Kicks & returns figure to be big

Part 7: A breakdown of LSU's special teams vs. Alabama's special teams

By name alone, you’d expect something good or game-changing to happen from the special teams in any football game.


When it’s a game pitting the best two teams in the country, anything special could certainly be the fulcrum that determines which direction the game goes.


That’s exactly what No. 1-ranked LSU is banking on against No. 2 Alabama this week.


With two stout defenses going toe-to-toe and two efficient offenses ready to see what they can do to make a dent, the kicking games loom large.


Every yard will be precious in a battle for field position, meaning every yard on a kick and every return yard the opposite direction will be a step in the right direction.


Because of that, LSU has an edge, in large part thanks to the legs of punter Brad Wing and kickers James Hairston and Drew Alleman.


Marquis Maze

Those three offset Alabama’s spectacular return man Marquis Maze – the SEC’s top kickoff returner and second-best punt returner.


Wing has emerged as a bona fide weapon on special teams, averaging 44.4 yards on 31 attempts with 11 kicks of 50 yards or more and 15 downed inside the 20-yard-line. More importantly, opponents have scratched out only 7 return yards.


And when LSU has needed shorter kicks, Wing has adapted.


“Whatever the teams needs at that point time, I just try to execute,” Wing said.


“It’s going to be a battle for field position so I have to focus on different situations and when my number is called I can pin them deep.”


Hairston has had a similar impact since he took over the majority of kickoffs in the fourth game of the season.


The freshman is averaging 66.7 yards a try with eight touchbacks in 35 kicks, consistently giving opponents a longer field to navigate.


That could come into play with Maize – especially with touchbacks to eliminate his chances of striking for a big play.


As always, putting points on the scoreboard will be huge and with two stingy defenses, field goals will be a welcome addition in most situations.

Drew Alleman


That thrusts Alleman into the spotlight and he’s ready for the challenge.


In his first season since taking over the place-kicking duties, Alleman is 10-of-12 on field goals, with three from 40 yards or beyond.


Like his predecessor Josh Jasper, Alleman gives LSU an option as soon as the offense gets near the opponent’s 35-yeard-line.


Alleman said he feels comfortable as far out as 55 yards.


“If it’s 52 or 53 yards, I feel confident if they call on me,” he said. “It depends on the wind. If it’s in my face, I’m going to tell them the truth and say they need to punt or got for a first down.”


Don’t mistake that honesty for a lack of confidence, though.


Especially this week with what’s at stake.


“Kickers dream for it to come down to their foot, so I’ll be ready,” he said.


“Coming into this game, you have to prepare a little extra. You’ve got to know it’s going to be a good game and it could come down to (a kick) and you have to be ready.”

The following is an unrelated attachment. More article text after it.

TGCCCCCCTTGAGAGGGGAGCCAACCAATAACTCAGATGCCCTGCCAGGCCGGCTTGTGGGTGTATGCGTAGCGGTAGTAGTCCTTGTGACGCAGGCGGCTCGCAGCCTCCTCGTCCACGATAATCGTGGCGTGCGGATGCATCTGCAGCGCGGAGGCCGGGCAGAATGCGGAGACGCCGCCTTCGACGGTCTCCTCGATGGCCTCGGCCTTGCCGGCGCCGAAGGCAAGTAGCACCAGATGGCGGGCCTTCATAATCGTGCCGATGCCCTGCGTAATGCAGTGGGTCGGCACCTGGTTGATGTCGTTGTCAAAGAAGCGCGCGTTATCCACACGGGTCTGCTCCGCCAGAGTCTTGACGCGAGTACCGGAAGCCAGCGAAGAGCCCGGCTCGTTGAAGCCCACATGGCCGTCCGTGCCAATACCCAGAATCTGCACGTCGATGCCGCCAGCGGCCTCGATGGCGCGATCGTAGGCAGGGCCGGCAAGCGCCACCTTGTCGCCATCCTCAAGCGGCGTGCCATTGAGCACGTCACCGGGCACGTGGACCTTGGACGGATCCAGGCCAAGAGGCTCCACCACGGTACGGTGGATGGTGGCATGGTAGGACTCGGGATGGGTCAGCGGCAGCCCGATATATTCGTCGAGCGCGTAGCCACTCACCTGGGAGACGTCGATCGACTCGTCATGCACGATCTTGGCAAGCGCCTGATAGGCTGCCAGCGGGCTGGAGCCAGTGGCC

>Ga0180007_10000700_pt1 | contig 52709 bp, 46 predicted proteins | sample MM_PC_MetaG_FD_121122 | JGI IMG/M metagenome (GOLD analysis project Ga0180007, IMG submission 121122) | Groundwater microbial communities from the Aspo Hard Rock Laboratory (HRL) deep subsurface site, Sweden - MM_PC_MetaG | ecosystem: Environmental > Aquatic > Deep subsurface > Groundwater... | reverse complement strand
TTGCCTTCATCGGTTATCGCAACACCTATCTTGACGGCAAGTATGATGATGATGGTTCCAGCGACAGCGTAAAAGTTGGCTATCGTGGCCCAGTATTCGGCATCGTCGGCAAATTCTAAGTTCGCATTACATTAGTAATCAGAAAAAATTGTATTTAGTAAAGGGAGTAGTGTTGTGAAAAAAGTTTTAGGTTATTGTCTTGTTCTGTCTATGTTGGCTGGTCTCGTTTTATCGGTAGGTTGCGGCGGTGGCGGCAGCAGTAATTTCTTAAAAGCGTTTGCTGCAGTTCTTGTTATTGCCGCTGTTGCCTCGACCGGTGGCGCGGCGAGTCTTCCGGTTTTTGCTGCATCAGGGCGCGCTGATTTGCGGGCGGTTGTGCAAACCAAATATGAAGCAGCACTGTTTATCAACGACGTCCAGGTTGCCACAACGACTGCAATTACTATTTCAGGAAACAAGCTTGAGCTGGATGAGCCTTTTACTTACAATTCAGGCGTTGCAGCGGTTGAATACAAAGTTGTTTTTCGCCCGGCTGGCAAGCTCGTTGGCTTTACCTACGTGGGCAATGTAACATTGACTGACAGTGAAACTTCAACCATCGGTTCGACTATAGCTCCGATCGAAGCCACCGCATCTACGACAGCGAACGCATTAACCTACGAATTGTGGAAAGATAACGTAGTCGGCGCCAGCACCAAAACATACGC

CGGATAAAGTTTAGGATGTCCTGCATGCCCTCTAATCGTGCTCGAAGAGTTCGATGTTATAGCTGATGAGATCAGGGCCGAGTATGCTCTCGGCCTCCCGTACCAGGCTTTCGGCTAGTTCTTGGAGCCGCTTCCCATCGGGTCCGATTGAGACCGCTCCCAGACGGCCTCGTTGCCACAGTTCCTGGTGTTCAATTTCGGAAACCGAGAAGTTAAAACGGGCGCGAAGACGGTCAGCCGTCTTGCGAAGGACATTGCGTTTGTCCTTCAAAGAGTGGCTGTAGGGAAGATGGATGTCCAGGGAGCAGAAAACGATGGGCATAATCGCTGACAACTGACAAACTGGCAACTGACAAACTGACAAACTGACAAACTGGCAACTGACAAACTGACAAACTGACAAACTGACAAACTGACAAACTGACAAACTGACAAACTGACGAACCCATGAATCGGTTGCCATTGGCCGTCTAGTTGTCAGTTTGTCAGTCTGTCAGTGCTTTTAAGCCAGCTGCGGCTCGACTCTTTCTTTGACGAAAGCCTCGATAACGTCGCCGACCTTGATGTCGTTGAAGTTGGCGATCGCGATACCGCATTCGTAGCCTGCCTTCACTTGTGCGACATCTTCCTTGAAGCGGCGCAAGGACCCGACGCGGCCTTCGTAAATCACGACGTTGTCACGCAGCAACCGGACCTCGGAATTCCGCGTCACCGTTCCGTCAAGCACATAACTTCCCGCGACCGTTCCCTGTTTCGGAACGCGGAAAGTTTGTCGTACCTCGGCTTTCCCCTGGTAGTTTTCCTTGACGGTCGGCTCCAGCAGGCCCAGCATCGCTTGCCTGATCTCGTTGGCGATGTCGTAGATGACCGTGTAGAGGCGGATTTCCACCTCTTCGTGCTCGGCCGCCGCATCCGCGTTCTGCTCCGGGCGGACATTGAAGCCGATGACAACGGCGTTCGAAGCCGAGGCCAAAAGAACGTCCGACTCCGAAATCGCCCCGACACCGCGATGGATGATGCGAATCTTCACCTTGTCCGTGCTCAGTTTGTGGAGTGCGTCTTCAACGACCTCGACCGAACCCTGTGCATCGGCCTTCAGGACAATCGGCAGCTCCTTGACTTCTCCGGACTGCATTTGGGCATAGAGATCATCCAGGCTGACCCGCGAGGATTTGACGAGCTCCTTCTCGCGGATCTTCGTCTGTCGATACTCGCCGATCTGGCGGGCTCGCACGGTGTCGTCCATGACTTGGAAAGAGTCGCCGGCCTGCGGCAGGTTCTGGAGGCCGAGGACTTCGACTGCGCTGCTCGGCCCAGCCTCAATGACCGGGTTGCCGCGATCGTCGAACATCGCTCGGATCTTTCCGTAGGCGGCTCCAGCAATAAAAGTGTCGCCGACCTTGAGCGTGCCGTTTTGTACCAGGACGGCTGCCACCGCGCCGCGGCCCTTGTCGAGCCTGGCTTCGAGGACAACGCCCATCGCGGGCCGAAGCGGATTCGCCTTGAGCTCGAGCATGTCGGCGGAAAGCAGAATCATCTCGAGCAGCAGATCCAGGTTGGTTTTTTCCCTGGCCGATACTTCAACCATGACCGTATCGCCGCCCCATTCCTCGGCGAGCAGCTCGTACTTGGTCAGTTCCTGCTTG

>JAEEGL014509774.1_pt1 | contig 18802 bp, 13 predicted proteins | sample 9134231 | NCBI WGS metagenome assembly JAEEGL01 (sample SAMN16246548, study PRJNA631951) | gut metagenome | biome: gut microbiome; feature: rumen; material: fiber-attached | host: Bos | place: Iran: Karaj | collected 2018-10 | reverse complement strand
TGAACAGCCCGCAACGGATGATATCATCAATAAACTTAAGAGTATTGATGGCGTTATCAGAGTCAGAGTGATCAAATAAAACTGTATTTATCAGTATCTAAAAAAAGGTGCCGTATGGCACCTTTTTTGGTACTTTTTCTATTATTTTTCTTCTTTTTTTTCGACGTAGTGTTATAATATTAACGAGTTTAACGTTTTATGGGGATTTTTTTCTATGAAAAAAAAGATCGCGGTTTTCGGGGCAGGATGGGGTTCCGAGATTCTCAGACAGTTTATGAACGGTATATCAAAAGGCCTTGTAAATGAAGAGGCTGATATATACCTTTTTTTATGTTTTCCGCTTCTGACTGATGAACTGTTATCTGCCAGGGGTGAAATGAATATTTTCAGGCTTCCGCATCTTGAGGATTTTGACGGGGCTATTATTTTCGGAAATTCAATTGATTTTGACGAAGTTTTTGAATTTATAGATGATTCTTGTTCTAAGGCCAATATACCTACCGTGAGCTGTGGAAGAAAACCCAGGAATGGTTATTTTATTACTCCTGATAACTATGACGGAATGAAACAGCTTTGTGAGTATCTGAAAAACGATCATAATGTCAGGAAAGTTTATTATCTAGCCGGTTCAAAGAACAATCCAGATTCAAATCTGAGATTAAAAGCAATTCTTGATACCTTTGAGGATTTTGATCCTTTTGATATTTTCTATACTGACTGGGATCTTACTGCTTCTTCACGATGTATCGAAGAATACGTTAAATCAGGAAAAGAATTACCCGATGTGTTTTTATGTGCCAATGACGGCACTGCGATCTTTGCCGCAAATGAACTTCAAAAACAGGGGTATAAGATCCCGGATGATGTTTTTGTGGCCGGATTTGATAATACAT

That same thing applies for LSU’s return men.


Though not as explosive as Maze, the Tigers crew of Morris Claiborne and Russell Shepard on kickoffs and Odell Beckham Jr. and Tyrann Mathieu on punts all represent home-run threats.


Shepard and Beckham handled the duties against Auburn two weeks ago with Mathieu suspended. It won’t be a shock if the pecking order stays that way to preserve Mathieu and Claiborne for their defensive responsibilities.



LSU special teams vs. Alabama special teams

Projected starters


P Brad Wing (6-3, 184, Fr.)

PK Drew Alleman (5-11, 183, Jr.)

KO James Hairston (6-0, 200, Fr.)

DS Joey Crappell (6-2, 245, Sr.)

HO Brad Wing (6-3, 184, Fr.)

PR Odell Beckham Jr. (5-11, 183, Fr.)

-or- Tyrann Mathieu (5-9, 175, So.)

KOR Mo Claiborne (6-0, 185, Jr.)

-or- Russell Shepard (6-1, 185, Jr.)



P Cody Mandell (6-4, 202, So.)

PK Jeremy Shelley (5-10, 165, Jr.)

KO Cade Foster (6-1, 216, So.)

-or- Jeremy Shelley (5-10, 165, Jr.)

DS Carson Tinker (6-1, 220, Jr.)

HO A.J.McCarron (6-4, 205, So.)

PR Marquis Maze (5-10, 180, Sr.)

KOR Marquis Maze (5-10, 180, Sr.)



Wing and Hairston vs. Maze

With field position likely to be at a premium from kickoff to final gun, every yard gained in the kicking game will be massive. Wing has allowed 7 return yards all season and has mastered the art of pinning opposing offenses deep in their own end. Hairston has revived LSU’s kickoff coverage since taking those duties over in the fourth week and averages 66.7 yards a boot – 10.9 yards more than Drew Alleman was and 3.9 yards further than his Alabama counterpart, Cade Foster. Maze is the SEC’s best all-around return man, leading the league in kickoff returns at 29.8 yards a try and is second in punts with 15.8 yards a try. If Wing can dominate like he has all season and put the Tide in long field situations all day long, that’s a huge edge for a Tigers offense that has thrived at seizing the opportunities its defense and special teams has provided.


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